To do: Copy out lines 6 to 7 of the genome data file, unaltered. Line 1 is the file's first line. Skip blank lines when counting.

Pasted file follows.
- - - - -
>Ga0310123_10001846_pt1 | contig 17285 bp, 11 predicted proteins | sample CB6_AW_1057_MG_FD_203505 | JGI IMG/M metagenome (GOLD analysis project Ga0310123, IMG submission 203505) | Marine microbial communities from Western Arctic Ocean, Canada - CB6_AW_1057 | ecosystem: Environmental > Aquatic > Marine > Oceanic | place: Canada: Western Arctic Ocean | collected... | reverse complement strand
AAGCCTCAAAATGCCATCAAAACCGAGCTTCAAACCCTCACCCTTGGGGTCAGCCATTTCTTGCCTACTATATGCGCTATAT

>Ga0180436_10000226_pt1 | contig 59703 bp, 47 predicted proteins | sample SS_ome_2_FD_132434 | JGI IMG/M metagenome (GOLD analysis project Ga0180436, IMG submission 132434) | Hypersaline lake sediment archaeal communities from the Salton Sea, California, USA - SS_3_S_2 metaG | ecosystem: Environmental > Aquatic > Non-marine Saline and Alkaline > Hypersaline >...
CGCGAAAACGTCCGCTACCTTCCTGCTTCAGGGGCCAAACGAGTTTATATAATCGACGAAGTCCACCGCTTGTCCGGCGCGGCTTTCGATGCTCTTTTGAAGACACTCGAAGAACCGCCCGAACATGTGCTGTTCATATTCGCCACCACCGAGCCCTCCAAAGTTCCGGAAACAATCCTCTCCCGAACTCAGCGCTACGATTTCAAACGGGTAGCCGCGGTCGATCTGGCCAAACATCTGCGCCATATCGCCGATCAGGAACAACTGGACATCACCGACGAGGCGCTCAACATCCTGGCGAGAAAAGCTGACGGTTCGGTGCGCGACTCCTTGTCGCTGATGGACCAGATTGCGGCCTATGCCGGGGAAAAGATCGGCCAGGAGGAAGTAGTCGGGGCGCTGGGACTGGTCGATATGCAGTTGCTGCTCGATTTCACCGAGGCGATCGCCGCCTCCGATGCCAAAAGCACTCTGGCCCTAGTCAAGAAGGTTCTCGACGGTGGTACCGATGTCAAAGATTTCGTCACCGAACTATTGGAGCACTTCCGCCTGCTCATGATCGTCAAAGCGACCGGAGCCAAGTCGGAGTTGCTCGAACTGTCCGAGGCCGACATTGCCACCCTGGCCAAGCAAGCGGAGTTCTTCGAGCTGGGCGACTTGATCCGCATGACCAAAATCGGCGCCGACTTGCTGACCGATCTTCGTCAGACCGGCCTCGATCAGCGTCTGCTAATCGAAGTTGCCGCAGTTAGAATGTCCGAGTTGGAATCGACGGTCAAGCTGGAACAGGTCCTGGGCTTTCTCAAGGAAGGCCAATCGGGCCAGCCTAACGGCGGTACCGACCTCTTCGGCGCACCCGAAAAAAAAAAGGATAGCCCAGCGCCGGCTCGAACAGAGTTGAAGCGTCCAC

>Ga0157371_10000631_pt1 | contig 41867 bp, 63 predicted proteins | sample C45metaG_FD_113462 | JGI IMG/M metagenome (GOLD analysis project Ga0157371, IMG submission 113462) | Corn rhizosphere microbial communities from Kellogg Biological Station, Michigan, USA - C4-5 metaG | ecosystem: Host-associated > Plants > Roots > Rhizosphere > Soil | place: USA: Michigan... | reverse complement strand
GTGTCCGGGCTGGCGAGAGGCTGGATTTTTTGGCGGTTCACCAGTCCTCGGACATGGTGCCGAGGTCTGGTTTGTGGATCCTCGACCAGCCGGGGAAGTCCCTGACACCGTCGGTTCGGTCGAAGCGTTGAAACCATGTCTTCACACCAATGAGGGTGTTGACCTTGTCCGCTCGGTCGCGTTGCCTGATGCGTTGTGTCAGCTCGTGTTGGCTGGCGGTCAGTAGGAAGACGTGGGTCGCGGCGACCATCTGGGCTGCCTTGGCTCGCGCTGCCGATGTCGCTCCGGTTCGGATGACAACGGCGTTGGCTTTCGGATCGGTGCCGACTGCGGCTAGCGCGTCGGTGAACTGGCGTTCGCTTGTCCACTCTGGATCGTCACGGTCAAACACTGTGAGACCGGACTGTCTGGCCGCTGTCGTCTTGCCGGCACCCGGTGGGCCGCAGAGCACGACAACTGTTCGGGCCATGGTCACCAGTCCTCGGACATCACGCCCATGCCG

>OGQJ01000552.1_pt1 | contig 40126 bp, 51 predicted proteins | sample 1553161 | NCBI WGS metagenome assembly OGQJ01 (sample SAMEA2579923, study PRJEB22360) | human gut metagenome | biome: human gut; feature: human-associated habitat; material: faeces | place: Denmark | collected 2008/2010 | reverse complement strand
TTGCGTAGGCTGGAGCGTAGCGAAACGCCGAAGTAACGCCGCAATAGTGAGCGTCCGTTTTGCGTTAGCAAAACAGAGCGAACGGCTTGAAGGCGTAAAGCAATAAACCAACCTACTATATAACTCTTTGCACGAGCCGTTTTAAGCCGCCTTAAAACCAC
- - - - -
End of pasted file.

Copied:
GTGTCCGGGCTGGCGAGAGGCTGGATTTTTTGGCGGTTCACCAGTCCTCGGACATGGTGCCGAGGTCTGGTTTGTGGATCCTCGACCAGCCGGGGAAGTCCCTGACACCGTCGGTTCGGTCGAAGCGTTGAAACCATGTCTTCACACCAATGAGGGTGTTGACCTTGTCCGCTCGGTCGCGTTGCCTGATGCGTTGTGTCAGCTCGTGTTGGCTGGCGGTCAGTAGGAAGACGTGGGTCGCGGCGACCATCTGGGCTGCCTTGGCTCGCGCTGCCGATGTCGCTCCGGTTCGGATGACAACGGCGTTGGCTTTCGGATCGGTGCCGACTGCGGCTAGCGCGTCGGTGAACTGGCGTTCGCTTGTCCACTCTGGATCGTCACGGTCAAACACTGTGAGACCGGACTGTCTGGCCGCTGTCGTCTTGCCGGCACCCGGTGGGCCGCAGAGCACGACAACTGTTCGGGCCATGGTCACCAGTCCTCGGACATCACGCCCATGCCG

>OGQJ01000552.1_pt1 | contig 40126 bp, 51 predicted proteins | sample 1553161 | NCBI WGS metagenome assembly OGQJ01 (sample SAMEA2579923, study PRJEB22360) | human gut metagenome | biome: human gut; feature: human-associated habitat; material: faeces | place: Denmark | collected 2008/2010 | reverse complement strand